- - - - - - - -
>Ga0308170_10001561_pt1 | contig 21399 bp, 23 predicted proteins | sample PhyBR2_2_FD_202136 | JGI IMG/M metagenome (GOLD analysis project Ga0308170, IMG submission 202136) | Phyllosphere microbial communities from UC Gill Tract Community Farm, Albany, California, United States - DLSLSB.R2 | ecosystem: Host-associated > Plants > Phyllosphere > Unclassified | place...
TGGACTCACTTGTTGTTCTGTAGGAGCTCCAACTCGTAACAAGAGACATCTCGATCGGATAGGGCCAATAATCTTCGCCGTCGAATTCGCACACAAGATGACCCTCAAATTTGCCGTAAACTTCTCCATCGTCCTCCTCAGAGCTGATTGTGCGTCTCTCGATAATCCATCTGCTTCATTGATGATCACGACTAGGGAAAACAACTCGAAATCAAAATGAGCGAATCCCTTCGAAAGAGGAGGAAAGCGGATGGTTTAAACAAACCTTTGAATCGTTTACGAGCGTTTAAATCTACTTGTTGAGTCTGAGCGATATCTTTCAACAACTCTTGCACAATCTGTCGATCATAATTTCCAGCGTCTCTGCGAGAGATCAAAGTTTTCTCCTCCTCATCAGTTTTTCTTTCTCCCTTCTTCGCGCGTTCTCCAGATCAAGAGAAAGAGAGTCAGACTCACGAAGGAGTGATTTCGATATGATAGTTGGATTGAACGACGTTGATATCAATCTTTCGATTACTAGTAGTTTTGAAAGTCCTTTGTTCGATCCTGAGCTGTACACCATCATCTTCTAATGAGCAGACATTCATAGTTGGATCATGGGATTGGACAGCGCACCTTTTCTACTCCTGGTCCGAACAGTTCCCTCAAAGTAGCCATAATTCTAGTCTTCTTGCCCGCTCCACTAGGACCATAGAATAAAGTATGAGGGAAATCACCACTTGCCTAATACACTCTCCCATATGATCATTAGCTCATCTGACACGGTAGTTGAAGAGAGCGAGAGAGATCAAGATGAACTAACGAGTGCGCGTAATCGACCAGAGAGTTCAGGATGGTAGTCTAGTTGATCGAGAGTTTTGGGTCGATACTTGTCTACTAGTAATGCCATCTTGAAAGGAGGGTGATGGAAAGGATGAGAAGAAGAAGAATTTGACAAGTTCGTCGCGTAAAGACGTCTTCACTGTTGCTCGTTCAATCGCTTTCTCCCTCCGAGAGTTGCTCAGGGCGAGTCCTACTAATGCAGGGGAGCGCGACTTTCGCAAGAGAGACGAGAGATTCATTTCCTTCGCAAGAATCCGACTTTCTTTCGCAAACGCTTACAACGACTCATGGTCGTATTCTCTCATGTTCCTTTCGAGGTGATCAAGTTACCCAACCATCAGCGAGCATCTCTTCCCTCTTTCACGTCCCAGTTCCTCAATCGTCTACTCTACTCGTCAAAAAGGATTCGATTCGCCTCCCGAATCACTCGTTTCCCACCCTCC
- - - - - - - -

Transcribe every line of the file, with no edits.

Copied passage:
>Ga0308170_10001561_pt1 | contig 21399 bp, 23 predicted proteins | sample PhyBR2_2_FD_202136 | JGI IMG/M metagenome (GOLD analysis project Ga0308170, IMG submission 202136) | Phyllosphere microbial communities from UC Gill Tract Community Farm, Albany, California, United States - DLSLSB.R2 | ecosystem: Host-associated > Plants > Phyllosphere > Unclassified | place...
TGGACTCACTTGTTGTTCTGTAGGAGCTCCAACTCGTAACAAGAGACATCTCGATCGGATAGGGCCAATAATCTTCGCCGTCGAATTCGCACACAAGATGACCCTCAAATTTGCCGTAAACTTCTCCATCGTCCTCCTCAGAGCTGATTGTGCGTCTCTCGATAATCCATCTGCTTCATTGATGATCACGACTAGGGAAAACAACTCGAAATCAAAATGAGCGAATCCCTTCGAAAGAGGAGGAAAGCGGATGGTTTAAACAAACCTTTGAATCGTTTACGAGCGTTTAAATCTACTTGTTGAGTCTGAGCGATATCTTTCAACAACTCTTGCACAATCTGTCGATCATAATTTCCAGCGTCTCTGCGAGAGATCAAAGTTTTCTCCTCCTCATCAGTTTTTCTTTCTCCCTTCTTCGCGCGTTCTCCAGATCAAGAGAAAGAGAGTCAGACTCACGAAGGAGTGATTTCGATATGATAGTTGGATTGAACGACGTTGATATCAATCTTTCGATTACTAGTAGTTTTGAAAGTCCTTTGTTCGATCCTGAGCTGTACACCATCATCTTCTAATGAGCAGACATTCATAGTTGGATCATGGGATTGGACAGCGCACCTTTTCTACTCCTGGTCCGAACAGTTCCCTCAAAGTAGCCATAATTCTAGTCTTCTTGCCCGCTCCACTAGGACCATAGAATAAAGTATGAGGGAAATCACCACTTGCCTAATACACTCTCCCATATGATCATTAGCTCATCTGACACGGTAGTTGAAGAGAGCGAGAGAGATCAAGATGAACTAACGAGTGCGCGTAATCGACCAGAGAGTTCAGGATGGTAGTCTAGTTGATCGAGAGTTTTGGGTCGATACTTGTCTACTAGTAATGCCATCTTGAAAGGAGGGTGATGGAAAGGATGAGAAGAAGAAGAATTTGACAAGTTCGTCGCGTAAAGACGTCTTCACTGTTGCTCGTTCAATCGCTTTCTCCCTCCGAGAGTTGCTCAGGGCGAGTCCTACTAATGCAGGGGAGCGCGACTTTCGCAAGAGAGACGAGAGATTCATTTCCTTCGCAAGAATCCGACTTTCTTTCGCAAACGCTTACAACGACTCATGGTCGTATTCTCTCATGTTCCTTTCGAGGTGATCAAGTTACCCAACCATCAGCGAGCATCTCTTCCCTCTTTCACGTCCCAGTTCCTCAATCGTCTACTCTACTCGTCAAAAAGGATTCGATTCGCCTCCCGAATCACTCGTTTCCCACCCTCC